Speakers
avatar for Sara Serban

Sara Serban

Objects Conservator, Musée McCord
Sara Serban is currently Conservator of objects at the Musée McCord in Montréal. She has also worked at the National Gallery of Canada and the Musée d’art contemporain de Montréal. In addition, she has worked for the Centre de Conservation du Québec, for whom she has treated various works of public art around Montréal. She has a Master's degree in Art History from Concordia University, Montréal. Sara graduated from the Master of Art... Read More →


Sunday May 15, 2016 3:00pm - 3:30pm
Room 511 A/D

3:00pm

(Wooden Artifacts) A Ghost of the Civil War: A Man, a Flag, and a Frame
For decades people walked through the basement of the Lowell Memorial Auditorium in Massachusetts and never noticed the big, dirty frame propped against a piano. Then in January, 2014, two employees stopped, looked, and called the Greater Lowell Veterans Council to tell them that they had found something extraordinary―a tattered flag encased in an elaborately carved frame. Decipherable on the inner frame was an inscription reading, “Under this flag at Clinton, La., on June 3, 1863, Solon A. Perkins was killed.” Perkins, according to the bronze plaques upstairs in the Hall of Flags, was one of nearly 500 men from Lowell who died in the Civil War. Wooden artifacts conservator Melissa Carr took delivery of the frame and began the process of cleaning, stabilization, and compensation for lost elements. Camille Myers Breeze received the flag, which lay beneath the brittle glass and was glued and sewn to a sheet of century-old cardboard. Both the flag and the frame had damage caused by use, time, neglect, previous mounting campaigns, and souvenir hunters. At each step of the project, members of the board of the Greater Lowell Veterans Council collaborated with insight and decisiveness about levels of restoration. On May 31, 2015, the frame and flag were reunited and unveiled in the Hall of Flags to an audience of veterans and civilians. What had appeared at first to be a case of woeful neglect was, in fact, the rediscovery of a legacy of preservation, respect, and civic pride for a man and the flag with which he died.

Speakers
avatar for Camille Myers Breeze

Camille Myers Breeze

Director and Chief Conservator, Museum Textile Services
Camille Myers Breeze is the Director and Chief Conservator of Museum Textile Services, a full-service textile conservation studio in Andover, Massachusetts, serving museums, cultural heritage agencies, and private collectors. She began her textile conservation career in 1989 at the Textile Conservation Workshop in South Salem, New York. After earning a BA in Art History from Oberlin College, Camille received an MA in Museum Studies: Costume and... Read More →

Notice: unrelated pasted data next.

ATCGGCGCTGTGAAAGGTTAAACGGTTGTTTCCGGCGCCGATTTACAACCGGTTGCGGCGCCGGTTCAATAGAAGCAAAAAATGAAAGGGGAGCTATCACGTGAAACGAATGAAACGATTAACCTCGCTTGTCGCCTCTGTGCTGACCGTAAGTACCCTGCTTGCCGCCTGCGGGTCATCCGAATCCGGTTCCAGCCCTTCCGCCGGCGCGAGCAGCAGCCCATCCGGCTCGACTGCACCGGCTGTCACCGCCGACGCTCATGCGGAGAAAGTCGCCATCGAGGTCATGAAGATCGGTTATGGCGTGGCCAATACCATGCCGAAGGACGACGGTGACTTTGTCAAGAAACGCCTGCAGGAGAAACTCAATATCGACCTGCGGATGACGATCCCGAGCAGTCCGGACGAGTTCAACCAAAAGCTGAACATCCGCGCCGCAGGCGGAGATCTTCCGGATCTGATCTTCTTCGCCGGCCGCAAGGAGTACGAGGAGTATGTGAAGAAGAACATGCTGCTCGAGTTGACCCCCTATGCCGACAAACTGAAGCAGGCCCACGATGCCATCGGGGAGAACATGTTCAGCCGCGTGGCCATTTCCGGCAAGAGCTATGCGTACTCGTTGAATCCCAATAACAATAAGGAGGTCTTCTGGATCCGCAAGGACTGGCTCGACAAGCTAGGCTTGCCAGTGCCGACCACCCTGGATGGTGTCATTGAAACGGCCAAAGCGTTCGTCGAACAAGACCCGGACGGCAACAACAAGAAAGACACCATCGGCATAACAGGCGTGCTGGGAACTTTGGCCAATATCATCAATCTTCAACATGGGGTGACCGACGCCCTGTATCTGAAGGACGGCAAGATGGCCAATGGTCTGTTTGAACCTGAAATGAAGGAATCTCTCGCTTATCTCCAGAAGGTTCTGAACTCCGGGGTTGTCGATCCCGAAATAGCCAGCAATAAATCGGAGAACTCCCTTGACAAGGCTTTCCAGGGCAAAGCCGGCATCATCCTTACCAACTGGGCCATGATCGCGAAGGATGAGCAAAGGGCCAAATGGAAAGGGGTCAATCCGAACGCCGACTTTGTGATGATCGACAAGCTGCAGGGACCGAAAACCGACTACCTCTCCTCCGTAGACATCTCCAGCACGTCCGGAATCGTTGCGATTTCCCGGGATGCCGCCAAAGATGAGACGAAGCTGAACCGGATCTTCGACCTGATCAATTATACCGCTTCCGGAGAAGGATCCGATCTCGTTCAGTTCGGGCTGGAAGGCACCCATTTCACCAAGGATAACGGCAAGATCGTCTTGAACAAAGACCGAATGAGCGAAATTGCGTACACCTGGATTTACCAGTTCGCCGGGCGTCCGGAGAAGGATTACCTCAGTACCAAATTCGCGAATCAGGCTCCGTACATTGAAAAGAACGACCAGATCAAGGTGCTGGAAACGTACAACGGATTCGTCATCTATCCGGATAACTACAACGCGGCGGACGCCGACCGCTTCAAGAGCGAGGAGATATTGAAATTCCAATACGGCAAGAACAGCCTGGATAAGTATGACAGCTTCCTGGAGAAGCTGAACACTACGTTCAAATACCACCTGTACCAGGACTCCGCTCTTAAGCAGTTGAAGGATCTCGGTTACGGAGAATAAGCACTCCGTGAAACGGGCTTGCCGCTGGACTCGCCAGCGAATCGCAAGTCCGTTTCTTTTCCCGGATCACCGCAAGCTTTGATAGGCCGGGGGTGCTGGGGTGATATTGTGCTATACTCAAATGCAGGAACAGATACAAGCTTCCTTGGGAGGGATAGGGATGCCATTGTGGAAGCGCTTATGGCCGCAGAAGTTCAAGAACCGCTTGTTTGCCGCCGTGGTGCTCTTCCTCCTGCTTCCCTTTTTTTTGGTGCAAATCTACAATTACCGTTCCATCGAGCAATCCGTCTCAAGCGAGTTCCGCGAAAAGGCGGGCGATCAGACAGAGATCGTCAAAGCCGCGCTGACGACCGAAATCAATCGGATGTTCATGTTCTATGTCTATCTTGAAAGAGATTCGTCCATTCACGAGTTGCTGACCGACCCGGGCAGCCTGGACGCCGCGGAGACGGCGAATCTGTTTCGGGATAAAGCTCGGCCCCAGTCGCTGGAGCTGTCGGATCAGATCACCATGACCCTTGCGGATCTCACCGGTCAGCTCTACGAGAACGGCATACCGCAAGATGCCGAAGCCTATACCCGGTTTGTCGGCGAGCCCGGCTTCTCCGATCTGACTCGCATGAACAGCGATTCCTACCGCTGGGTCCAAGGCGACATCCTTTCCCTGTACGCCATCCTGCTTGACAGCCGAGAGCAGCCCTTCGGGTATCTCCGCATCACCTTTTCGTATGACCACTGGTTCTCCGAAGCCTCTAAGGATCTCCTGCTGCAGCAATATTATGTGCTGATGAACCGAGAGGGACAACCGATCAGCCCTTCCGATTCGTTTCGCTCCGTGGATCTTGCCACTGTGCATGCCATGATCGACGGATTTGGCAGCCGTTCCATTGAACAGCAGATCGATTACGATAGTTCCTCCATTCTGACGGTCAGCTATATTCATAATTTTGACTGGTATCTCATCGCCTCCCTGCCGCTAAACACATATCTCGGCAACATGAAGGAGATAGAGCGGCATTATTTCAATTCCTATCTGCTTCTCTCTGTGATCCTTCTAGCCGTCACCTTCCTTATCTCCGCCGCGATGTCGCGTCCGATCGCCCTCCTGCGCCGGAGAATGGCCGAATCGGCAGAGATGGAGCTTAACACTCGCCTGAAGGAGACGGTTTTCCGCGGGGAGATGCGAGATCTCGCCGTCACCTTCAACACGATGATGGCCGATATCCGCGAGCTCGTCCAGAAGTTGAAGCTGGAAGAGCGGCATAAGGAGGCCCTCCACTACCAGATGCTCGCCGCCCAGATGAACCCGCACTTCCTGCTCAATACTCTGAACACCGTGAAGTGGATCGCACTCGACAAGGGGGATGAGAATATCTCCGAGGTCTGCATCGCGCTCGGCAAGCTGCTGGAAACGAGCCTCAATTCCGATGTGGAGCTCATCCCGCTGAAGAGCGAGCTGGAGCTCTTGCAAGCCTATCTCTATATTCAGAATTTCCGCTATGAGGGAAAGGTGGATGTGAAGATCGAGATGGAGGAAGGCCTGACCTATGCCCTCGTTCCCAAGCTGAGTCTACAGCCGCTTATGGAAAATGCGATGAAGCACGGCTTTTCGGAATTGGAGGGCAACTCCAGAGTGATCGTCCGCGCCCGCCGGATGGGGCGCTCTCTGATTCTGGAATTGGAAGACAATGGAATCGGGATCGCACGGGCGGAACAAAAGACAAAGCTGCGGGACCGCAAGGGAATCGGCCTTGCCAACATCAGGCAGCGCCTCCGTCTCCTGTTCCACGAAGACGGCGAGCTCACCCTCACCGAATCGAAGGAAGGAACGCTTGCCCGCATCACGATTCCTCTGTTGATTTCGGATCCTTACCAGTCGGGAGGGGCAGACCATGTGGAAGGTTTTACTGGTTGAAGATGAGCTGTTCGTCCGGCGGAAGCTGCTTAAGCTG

MH

Melissa H. Carr

Masterwork Conservation
Melissa Carr trained as a chemist and cabinetmaker before completing her graduate work in the Furniture Conservation Training Program at the Smithsonian Institution’s Conservation Analytical Laboratory. She has also studied at the National Research Institute for Cultural Properties, Tokyo. Ms. Carr specializes in the conservation of wooden objects and Asian lacquer from the 13th to 20th century. Her private firm, Masterwork Conservation... Read More →


Sunday May 15, 2016 3:00pm - 3:30pm
Room 514

3:30pm

Exhibit Hall Break
This meeting features the largest North American gathering of suppliers in the conservation field. Mingle with exhibitors and discover new treatments and business solutions. Posters on a range of conservation topics also will be on view in the Exhibit Hall, with an Author in Attendance session on Monday from 3:30 - 4 pm. Coffee, tea, and refreshments are available during session breaks on Sunday and Monday, at 10 am and 3:30 pm.

There will be product demonstrations in the Exhibit Hall (see p. 44) from Noon - 2 pm on Monday, May 16. It’s a free event, with lunch available for purchase. Join us for demos and explanations of the latest conservation products and services!

Lunch will be available for purchase in the Exhibit Hall both days. 

Sunday May 15, 2016 3:30pm - 4:00pm
Room 210 CD/GH

3:30pm

(Emergency) Risk management In the Regional Museum of Anthropology Palacio Cantón in Merida
Risk management in the field of cultural heritage is essential to ensure the proper conservation and preservation of cultural objects. In the Regional Museum of Anthropology Palacio Cantón in Merida, Mexico, thanks to its young conservation and restoration department, has been designed an essential document determining the risks to which the collection is exposed. As a first step, were identified different types of agents of deterioration that threaten the objects, including natural, physical, environmental, organizational / management and operation agents. As a Result were designed plan of action in 5 Steps to respond to disaster (hurricane, flood, fire, theft) and a draft preventive conservation plans that have created monitoring and control of environmental conditions and biological attacks. In this case, the conservation of cultural objects is directly related to the building that houses the museum's collections, understand the systemic relationship of container and content is paramount in this case the source detected a problem as the original destination, it is say this space created in the early twentieth century, was not designed to house a museum or to protect a collection of nearly 20,000 objects that are part of the cultural heritage. In this situation, significant risks both for conservation and for the collection property is